'Dunkirk,' 'The Post' Editors on Making the Right Cuts to "Keep Up the Tension"

Dunkirk_The Post_Split - Publicity - H 2017
Melinda Sue Gordon/Warner Bros. Pictures; Niko Tavernise/Twentieth Century Fox

When done well, editing can play a big part in upping the tension and suspense in a film. This theme is perhaps nowhere more evident than in Christopher Nolan's Dunkirk, which allows moviegoers to experience the critical World War II event simultaneously on the beach, in the air and at sea. "The story had to be separated and crosscut in such a way that the audience could stay with you on these three parallel storylines — and where the timelines meet about two-thirds of the way through the film," says editor Lee Smith, adding that it was "trial and error and many screenings. We kept watching it and tuning the level of suspense."

Smith says another consideration was that Nolan's latest was light on dialogue and heavy on experience. "We didn't have a great big scene with exposition. It was more of a visual experience of being with the boys on the beach, the guys on the boats and the pilots in the air," he says. "In that way, it was kind of fragile."

Dunkirk is one of several films this year that created tension by having multiple storylines playing out at the same time, leaving it up to the editors to build and sustain that pacing.

Guillermo del Toro's The Shape of Water is a fairy-tale love story between Elisa, a mute cleaning lady (Sally Hawkins), and an amphibious creature (Doug Jones) that is held captive at a government research facility. The tension rises when Elisa enlists her friend Giles (Richard Jenkins) — and along the way her co-worker Zelda (Octavia Spencer) and a scientist (Michael Stuhlbarg) — to help rescue the creature, with the story's villain, Col. Richard Strickland (Michael Shannon), in hot pursuit.

"There's a lot going on," says editor Sidney Wolinsky. "You have all the main characters involved, and the timelines are all interconnected. The challenge is really to keep up the tension and the pace and make sure the audience is following what's going on."

To do this, Wolinsky broke up some of the scenes during the editing process. For example, a section with Giles attempting to enter the facility as the getaway driver was shot as one sequence and broken into pieces. "So you get a little bit of action, then go to another character," he explains.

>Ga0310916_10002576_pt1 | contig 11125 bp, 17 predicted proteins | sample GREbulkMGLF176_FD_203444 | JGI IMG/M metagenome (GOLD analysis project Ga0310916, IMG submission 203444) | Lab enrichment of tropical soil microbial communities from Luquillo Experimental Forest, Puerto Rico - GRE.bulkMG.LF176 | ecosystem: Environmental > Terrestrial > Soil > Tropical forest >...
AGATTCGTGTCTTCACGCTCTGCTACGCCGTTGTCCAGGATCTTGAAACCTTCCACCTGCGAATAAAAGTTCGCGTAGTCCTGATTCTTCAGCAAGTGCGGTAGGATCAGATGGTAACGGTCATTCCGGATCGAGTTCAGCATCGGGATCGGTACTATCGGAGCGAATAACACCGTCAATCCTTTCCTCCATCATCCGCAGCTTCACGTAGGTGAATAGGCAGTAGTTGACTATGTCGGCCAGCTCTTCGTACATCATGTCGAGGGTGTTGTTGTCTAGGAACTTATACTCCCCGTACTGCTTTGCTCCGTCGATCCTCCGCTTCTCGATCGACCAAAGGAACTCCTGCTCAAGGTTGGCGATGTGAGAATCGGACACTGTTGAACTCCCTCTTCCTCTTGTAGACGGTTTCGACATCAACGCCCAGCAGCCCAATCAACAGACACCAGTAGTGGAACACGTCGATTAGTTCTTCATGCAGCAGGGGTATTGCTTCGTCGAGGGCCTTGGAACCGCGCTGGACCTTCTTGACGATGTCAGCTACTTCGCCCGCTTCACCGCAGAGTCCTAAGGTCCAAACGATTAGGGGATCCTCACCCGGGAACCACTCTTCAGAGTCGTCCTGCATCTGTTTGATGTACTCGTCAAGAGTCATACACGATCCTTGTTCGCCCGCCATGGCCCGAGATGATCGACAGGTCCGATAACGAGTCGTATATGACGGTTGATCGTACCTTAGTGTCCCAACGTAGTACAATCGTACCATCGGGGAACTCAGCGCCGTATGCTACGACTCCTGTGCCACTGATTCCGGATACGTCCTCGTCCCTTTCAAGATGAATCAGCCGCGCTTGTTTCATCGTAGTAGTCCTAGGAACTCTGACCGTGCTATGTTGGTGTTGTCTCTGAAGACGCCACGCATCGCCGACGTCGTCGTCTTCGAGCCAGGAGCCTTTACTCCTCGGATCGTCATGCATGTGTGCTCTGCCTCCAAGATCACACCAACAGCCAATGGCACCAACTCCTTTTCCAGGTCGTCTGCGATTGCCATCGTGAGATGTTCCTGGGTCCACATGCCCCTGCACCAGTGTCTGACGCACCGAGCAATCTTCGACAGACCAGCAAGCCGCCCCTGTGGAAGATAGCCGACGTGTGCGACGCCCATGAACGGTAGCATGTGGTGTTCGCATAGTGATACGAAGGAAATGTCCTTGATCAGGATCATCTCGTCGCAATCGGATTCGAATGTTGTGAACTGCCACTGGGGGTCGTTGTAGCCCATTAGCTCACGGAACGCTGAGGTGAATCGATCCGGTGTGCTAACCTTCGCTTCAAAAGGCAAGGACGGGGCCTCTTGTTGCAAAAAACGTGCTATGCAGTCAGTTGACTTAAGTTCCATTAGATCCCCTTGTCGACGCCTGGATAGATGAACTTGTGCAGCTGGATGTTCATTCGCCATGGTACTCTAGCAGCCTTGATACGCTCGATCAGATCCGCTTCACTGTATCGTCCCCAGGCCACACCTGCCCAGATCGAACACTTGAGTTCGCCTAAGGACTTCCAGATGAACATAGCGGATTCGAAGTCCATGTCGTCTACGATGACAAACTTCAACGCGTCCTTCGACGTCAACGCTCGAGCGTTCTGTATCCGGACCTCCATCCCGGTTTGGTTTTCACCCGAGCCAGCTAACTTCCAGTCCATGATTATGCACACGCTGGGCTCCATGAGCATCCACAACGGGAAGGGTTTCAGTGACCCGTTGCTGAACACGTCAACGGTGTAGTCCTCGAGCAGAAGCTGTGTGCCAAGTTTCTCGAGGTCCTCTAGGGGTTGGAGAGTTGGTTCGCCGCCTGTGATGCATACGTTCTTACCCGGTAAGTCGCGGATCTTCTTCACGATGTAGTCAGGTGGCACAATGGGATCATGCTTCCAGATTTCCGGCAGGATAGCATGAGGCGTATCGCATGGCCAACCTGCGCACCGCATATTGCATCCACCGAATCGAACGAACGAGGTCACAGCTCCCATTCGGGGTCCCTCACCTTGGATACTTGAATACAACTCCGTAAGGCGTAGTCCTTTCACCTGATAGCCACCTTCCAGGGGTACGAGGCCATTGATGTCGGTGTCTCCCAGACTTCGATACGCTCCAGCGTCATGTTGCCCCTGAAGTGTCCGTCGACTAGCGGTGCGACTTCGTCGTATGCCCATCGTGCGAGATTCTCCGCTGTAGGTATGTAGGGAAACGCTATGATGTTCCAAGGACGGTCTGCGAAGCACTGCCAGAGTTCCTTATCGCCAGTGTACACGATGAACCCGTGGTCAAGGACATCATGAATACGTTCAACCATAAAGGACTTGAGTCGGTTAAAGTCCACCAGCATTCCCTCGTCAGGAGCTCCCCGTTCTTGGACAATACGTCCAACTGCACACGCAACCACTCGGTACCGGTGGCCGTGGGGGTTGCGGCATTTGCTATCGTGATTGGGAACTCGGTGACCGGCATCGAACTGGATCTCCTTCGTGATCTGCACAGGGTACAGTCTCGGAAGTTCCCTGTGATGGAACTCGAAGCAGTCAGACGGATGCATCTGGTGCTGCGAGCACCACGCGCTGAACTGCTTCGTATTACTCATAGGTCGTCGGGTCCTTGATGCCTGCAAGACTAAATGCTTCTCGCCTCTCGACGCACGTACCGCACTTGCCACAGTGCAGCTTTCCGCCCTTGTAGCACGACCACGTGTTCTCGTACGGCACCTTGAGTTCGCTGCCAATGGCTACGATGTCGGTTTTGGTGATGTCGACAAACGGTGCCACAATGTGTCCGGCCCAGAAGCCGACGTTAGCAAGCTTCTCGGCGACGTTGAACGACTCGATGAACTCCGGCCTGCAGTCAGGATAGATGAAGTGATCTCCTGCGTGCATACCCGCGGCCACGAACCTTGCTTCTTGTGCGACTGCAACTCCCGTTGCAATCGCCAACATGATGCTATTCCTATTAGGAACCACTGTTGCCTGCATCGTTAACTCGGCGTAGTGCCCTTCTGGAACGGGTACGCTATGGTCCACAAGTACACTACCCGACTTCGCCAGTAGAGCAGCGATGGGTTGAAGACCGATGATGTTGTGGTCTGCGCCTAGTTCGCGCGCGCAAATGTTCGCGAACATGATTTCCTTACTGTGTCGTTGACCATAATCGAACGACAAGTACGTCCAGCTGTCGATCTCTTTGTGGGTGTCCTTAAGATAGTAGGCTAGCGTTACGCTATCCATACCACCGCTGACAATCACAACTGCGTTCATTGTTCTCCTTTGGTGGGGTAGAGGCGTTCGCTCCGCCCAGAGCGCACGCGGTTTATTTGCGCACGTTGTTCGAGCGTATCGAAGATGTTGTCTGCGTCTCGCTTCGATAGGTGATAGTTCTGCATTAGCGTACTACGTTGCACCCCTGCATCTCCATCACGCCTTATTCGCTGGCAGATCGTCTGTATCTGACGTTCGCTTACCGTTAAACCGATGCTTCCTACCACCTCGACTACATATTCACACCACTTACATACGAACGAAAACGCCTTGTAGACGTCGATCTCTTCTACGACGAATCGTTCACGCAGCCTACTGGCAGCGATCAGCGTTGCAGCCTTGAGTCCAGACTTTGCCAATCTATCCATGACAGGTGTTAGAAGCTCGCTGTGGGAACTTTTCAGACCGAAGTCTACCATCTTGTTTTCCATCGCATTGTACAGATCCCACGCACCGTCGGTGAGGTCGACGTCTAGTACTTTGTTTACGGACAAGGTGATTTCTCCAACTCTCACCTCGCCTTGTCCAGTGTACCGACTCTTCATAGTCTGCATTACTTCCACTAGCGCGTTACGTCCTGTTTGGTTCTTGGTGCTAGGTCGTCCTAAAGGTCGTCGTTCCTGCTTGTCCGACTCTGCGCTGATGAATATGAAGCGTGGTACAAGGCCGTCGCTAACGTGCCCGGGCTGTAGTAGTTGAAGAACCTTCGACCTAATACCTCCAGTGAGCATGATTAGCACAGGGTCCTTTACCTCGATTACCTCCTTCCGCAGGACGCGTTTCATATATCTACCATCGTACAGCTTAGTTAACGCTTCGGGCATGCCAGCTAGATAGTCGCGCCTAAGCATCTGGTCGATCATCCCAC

In a tense scene from Steven Spielberg's The Post, Katharine Graham (Meryl Steep) must make a crucial decision on whether to publish the Pentagon Papers, and she's on a call with colleagues including executive editor Ben Bradlee (Tom Hanks). The publisher silently weighs the consequences as the clock is ticking toward the newspaper's deadline before making the call. "Let's go," she says.

The film was edited by longtime Spielberg collaborator Michael Kahn and, for the first time, Sarah Broshar, who had worked as Kahn's assistant. "The performances are so great," says Broshar. "In the end, it was about keeping up the tension and driving the story forward."

Kahn explains that Spielberg, as always, was very involved in selecting takes. "We agreed that some of the performances are so wonderful that you don't want to cut away," he says, "so we stayed with the performance."

That was particularly true of the take during which Graham makes her decision. "Sometimes not cutting is the best cut you can make," says Kahn. "We just stay with her and see her change her mind. It was quite amazing."

Adds Broshar: "[Streep] tells you so much with her silence, her eyes and her demeanor. A lot of her nonverbal acting carries so much weight." Still, the pair agrees that when it comes to editing, there's no formula, regardless of the scene or star. Says Kahn, "We just sit down and do it. It's a feeling that we have when we sit down."

This story first appeared in a December stand-alone issue of The Hollywood Reporter magazine. To receive the magazine, click here to subscribe.